NFL Refs: What It Takes to Be One

/ Source: Discovery Channel

The National Football League (NFL) owners reached a labor deal with referees Wednesday night, leaving football fans hopeful that the mistakes of the past few weeks may soon end.

These errors by inexperienced substitute refs culminated Monday night in what many believe may have been the worst-called game in history, between the Seattle Seahawks and Green Bay Packers.

The last-second call in the end zone that was ruled a Seattle touchdown instead of an interception left players, coaches and fans either extremely angry or in head-shaking disbelief.

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Players and coaches also worried whether the replacements were safely managing the hard-hitting game. Oakland Raider wide receiver Darrius Heyward-Bey was knocked unconscious by a helmet-to-helmet hit by Pittsburgh Steelers safety Ryan Munday, but no penalty was called. Heyward-Gey was carried off the field last Sunday and taken to the hospital with a concussion and neck injury, and was released Wednesday.

"The integrity of the game is not just a matter of fair implementation of the rules, it's also about protecting the players from risks of the game," said Michael Oriard, a former NFL player in the 1970s, author of several books about the NFL and an English professor at Oregon State University. "To allow this sort of thing to go on, it's appalling."

Experts say there are big differences between replacement refs and the ones locked out -- because of a contract dispute. While youth may be important for players, knowledge of the NFL rules, the ability to assume and maintain authority, and the "people" skills of managing the anger of players and coaches are the most important attributes of an experienced NFL referee.

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"To be a good referee you have to be a good student," said Red Cashion, who worked as ref in the NFL from 1972 until his retirement in 1997, including two Super Bowls. "It takes an awful lot of study to know the rules themselves and now that instant replay is a factor, there are a lot of special rules that apply. You have to have the willingness to learn them and be able to recall them in a hurry. You have a situation, something occurs and the coach turns to you and says 'Is that a reviewable play?' You have to know the answer, and not look it up in a book."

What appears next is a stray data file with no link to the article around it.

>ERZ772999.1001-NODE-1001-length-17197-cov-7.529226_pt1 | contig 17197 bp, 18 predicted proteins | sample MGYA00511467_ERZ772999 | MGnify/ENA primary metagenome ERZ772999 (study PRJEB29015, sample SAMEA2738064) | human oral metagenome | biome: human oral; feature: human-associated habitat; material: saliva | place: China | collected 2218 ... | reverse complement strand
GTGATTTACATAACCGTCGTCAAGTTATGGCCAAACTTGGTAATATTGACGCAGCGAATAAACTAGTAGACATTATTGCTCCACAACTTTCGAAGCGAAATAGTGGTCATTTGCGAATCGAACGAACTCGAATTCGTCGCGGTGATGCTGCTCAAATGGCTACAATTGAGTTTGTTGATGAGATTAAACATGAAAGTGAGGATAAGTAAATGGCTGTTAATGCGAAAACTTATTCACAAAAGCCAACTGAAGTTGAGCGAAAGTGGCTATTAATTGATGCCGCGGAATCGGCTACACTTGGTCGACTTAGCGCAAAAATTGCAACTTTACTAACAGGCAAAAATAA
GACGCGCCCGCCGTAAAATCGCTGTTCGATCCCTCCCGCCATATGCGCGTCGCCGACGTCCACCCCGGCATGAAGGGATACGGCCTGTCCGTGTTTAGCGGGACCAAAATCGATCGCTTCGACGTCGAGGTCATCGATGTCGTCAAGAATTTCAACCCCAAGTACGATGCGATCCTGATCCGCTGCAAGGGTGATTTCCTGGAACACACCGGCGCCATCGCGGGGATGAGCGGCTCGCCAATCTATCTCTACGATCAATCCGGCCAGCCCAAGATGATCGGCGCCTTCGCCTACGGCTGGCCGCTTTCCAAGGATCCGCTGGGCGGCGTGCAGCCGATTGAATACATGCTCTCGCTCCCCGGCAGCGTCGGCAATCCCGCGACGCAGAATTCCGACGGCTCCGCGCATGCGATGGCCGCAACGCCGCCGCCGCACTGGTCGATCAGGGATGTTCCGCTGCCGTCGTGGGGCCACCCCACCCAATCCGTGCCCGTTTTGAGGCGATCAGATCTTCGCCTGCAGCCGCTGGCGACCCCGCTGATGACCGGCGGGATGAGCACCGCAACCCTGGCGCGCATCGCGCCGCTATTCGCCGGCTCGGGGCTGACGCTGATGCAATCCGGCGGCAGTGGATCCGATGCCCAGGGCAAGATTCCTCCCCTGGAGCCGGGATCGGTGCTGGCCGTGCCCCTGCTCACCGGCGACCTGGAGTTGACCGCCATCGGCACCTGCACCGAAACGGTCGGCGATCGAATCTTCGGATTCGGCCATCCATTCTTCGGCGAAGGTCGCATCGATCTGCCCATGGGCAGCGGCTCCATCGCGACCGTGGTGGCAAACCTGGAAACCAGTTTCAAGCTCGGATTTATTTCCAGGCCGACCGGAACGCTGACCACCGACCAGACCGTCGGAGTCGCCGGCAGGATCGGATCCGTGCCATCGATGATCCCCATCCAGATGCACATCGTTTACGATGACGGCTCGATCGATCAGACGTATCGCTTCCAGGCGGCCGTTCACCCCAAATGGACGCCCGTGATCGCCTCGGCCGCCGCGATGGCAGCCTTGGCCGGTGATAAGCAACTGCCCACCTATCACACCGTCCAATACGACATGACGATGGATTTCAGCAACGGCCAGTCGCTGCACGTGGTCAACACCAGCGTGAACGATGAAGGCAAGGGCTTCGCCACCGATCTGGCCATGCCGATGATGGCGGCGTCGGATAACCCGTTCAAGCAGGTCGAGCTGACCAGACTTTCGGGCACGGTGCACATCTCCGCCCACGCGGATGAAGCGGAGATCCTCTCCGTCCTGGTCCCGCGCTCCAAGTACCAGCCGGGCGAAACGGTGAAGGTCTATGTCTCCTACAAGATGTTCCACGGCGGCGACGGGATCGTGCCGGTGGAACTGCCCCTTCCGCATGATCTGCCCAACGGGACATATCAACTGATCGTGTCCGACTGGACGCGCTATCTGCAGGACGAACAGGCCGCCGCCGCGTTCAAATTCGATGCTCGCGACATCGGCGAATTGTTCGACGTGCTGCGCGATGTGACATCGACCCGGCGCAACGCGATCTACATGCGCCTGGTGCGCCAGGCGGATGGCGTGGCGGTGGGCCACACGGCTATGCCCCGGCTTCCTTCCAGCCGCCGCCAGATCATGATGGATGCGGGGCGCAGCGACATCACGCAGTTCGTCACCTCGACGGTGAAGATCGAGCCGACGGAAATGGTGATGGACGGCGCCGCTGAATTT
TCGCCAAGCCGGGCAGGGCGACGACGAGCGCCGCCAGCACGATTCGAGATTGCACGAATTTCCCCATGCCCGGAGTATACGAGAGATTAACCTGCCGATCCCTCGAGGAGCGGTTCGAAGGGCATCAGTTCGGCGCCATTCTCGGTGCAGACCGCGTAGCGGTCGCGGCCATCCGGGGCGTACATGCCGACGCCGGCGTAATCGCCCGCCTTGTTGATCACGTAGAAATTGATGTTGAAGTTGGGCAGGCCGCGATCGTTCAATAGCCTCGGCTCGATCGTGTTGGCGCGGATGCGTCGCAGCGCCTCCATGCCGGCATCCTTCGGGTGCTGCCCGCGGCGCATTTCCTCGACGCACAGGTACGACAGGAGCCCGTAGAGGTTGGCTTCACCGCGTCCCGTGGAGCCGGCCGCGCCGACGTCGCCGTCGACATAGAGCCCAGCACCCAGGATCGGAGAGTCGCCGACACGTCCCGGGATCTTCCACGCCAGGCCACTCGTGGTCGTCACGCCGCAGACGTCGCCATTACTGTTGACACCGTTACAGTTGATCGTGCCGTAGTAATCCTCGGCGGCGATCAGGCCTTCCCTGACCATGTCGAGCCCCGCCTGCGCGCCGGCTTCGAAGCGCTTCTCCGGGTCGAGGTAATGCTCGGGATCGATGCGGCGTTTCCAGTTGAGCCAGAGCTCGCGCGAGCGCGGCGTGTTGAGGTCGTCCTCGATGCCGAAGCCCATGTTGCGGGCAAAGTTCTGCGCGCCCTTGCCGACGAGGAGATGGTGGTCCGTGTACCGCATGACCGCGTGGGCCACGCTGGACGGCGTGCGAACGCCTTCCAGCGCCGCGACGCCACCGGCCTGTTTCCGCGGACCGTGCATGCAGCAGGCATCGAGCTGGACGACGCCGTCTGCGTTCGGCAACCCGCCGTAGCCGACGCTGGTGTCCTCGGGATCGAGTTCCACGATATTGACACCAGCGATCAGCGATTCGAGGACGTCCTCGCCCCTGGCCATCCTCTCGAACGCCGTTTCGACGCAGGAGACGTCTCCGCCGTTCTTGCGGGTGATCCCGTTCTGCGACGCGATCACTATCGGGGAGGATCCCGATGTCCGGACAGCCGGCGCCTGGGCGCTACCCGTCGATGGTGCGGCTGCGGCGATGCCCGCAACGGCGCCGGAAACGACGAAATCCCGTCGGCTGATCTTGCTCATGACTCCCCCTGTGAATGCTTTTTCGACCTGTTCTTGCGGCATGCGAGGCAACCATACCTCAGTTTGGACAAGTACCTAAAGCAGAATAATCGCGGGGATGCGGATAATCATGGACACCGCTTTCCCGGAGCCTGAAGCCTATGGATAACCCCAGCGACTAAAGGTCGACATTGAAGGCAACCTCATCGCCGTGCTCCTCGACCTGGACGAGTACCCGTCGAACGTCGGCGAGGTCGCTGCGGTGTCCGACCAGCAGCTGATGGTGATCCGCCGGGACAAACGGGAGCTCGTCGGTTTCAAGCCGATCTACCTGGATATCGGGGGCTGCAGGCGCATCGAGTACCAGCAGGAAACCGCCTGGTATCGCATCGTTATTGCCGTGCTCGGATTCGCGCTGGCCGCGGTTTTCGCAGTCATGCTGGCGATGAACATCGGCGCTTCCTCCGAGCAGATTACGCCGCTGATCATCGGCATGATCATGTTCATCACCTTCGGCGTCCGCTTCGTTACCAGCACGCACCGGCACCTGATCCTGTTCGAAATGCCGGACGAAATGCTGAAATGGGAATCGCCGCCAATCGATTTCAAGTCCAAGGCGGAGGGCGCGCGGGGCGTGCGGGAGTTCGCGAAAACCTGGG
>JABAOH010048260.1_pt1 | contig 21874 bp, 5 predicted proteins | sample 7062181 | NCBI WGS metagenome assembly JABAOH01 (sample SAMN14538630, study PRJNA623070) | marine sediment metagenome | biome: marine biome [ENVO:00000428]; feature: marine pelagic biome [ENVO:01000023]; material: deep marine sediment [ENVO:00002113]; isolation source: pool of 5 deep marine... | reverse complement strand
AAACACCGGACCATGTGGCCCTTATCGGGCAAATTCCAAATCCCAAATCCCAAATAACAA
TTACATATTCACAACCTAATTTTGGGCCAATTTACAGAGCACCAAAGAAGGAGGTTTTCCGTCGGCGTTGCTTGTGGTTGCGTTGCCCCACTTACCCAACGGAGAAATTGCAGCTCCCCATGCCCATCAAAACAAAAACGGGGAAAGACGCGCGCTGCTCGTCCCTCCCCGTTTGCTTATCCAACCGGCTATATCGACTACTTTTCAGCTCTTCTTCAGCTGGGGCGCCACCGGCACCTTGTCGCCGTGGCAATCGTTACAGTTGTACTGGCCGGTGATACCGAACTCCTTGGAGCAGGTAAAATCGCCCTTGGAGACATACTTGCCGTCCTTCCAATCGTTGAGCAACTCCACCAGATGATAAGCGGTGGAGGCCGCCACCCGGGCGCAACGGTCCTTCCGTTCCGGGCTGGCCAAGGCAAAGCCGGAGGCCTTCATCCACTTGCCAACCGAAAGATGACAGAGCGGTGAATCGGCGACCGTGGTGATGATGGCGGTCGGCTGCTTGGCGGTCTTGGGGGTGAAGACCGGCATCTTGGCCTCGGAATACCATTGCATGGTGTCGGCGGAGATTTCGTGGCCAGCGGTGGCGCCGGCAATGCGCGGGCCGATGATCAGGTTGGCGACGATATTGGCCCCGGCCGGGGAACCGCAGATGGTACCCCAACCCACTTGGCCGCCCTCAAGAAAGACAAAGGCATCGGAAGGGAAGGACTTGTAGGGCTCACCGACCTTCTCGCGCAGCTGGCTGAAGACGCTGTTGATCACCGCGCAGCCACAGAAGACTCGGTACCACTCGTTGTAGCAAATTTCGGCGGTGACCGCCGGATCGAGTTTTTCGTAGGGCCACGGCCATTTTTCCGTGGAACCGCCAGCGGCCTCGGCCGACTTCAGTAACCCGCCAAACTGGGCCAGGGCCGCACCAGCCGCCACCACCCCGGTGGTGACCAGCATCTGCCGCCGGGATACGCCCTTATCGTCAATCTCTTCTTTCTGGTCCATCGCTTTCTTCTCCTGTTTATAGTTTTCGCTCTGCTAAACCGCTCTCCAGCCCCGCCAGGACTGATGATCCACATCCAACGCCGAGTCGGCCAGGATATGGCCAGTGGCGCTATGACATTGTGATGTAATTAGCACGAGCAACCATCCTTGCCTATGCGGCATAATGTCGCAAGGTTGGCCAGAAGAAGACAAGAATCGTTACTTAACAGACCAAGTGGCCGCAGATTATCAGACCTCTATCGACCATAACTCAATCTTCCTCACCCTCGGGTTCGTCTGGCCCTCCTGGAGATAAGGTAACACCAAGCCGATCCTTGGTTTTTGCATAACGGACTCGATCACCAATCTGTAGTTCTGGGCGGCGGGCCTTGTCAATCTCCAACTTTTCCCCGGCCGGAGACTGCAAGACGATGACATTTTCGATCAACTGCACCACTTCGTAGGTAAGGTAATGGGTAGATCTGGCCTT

Cashion said that although referees are often a decade or two older than the players on the field, they still have to be in excellent physical shape to keep up. Cashion and several other former NFL referees were training new refs until the NFL owners fired the trainers as the season opened. Then there's the authority factor.

"Coaches and players can lose their temper, but the official can't. He always has to be in control," Cashion said. "Once you lose it, it's extremely difficult to get it back."

Sideline anger at the refs boiled over on Sunday in several games. On Wednesday, the NFL fined New England Patriots' coach Bill Belichik $50,000 for grabbing a ref's arm during the game, while Washington Redskins offensive coordinator Kyle Shanahan was slapped with a $25,000 fine for verbally berating another ref.

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Most of the replacement referees working the first three games of the NFL season have been recruited from the lower-level college ranks, according to Cashion and others. More experienced college refs refused to cross the picket lines to work as "scabs" during the labor dispute, Oriard said.

"Top big-time college refs would make the transition fairly easily," said Oriard, author of the 2007 book "Brand NFL: Making and Selling America's Favorite Sport." "They would have to immerse themselves in the rules. I would think that they could make that transition. It would take them a while. But these are among the least-skilled folks out there."

The NFL referees asked for and have now won a salary increase, as well as team owner contribution to a fixed pension plan. The NFL owners had wanted to switch to a managed 401k retirement system and have more control of firing referees that don't perform up to certain standards.

The controversial call during "Monday Night Football" even reached the White House. President Barack Obama called the outcome of the Packers-Seahawks "terrible," and said: "We've got to get our refs back."